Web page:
1. When a pure-breeding wild-type flower having red flowers is crossed with a pure-breeding mutant line having white petals, the F1 generation has pink petals. After self-crossing the F1 generation, you observe the phenotypic ratio of the F2 offspring as 1 red: 2 pink: 1 white. Which type of dominance is portrayed here, and how can it best be explained at a molecular level?
a) codominance; number of doses of wild-type allele determines concentration of a chemical made by the proteinb) codominance; each allele determines the presence of a specific phenotypec) incomplete dominance; number of doses of wild-type allele determines concentration of a chemical made by the proteind) incomplete dominance; each allele determines the presence of a specific phenotype2. Which of the following is not a situation in which a loss-of-function allele may be dominant to the wildtype allele?a) the wildtype allele is haplosufficientb) the wildtype allele is haploinsufficientc) the loss-of-function protein forms a nonfunctional complex with the wildtype protein d) the loss-of-function protein competes with the wildtype protein to bind a DNA target e) the loss-of-function protein sequesters a substrate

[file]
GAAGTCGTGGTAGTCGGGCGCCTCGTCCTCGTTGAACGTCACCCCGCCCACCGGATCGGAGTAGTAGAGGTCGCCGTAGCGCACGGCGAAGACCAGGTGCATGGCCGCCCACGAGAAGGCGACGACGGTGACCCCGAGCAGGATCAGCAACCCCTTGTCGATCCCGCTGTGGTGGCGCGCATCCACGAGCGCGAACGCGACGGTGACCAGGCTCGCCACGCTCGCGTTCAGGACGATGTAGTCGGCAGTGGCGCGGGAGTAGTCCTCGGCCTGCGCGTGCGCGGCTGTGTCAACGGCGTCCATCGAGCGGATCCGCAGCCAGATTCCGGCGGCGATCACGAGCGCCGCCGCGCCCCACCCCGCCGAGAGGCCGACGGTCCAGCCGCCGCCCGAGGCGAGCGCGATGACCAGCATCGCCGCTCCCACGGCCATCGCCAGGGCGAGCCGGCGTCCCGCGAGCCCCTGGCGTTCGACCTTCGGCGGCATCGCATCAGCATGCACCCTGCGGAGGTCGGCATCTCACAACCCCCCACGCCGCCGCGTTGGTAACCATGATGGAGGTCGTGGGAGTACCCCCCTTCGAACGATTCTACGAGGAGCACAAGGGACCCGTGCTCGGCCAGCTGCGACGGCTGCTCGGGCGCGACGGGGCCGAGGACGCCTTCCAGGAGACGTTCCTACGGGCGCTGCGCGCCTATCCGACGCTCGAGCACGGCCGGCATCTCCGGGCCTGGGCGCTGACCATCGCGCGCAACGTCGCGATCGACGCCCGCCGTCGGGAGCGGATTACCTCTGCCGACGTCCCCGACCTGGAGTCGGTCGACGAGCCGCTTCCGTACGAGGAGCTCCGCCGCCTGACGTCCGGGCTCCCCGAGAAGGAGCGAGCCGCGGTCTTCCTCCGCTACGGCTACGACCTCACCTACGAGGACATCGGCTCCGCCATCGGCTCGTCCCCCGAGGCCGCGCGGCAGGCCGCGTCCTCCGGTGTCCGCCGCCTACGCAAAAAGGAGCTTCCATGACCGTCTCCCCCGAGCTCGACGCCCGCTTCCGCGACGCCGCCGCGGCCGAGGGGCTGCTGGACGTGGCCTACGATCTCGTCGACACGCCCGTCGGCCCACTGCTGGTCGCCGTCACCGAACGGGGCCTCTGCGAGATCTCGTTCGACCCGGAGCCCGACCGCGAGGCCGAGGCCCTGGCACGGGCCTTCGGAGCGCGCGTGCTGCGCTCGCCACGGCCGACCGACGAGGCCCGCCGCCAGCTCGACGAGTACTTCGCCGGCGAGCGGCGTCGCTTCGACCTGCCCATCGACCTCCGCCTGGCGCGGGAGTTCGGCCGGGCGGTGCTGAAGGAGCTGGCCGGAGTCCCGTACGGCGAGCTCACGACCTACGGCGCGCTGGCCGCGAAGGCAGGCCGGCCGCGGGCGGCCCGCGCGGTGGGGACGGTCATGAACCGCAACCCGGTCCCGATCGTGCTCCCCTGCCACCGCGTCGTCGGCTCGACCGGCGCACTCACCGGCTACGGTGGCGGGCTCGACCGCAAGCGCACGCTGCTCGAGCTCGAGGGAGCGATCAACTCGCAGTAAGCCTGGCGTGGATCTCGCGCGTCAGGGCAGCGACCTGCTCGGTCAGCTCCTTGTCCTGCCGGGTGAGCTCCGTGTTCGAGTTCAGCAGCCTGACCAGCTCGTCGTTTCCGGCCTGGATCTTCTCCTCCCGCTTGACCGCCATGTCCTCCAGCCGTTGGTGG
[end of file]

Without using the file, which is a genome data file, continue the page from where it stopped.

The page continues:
- 2 months ago
Question 1: Answer B
Question 2: Answer A
Q1 is codominance since both the wild type and the variant are expressed in the pink flowers. It is not A since the dosage of the wild type chemical alone does not account for a mixing of colours.
Q2 is haplosufficient: a single copy of the wild type is enough to produce the functional protein which is not an instance where there mutant variant is dominant.
Whoever wrote those questions is a real piece of work. Tricking students with double negatives and wordplay does not make the question in any way more educational.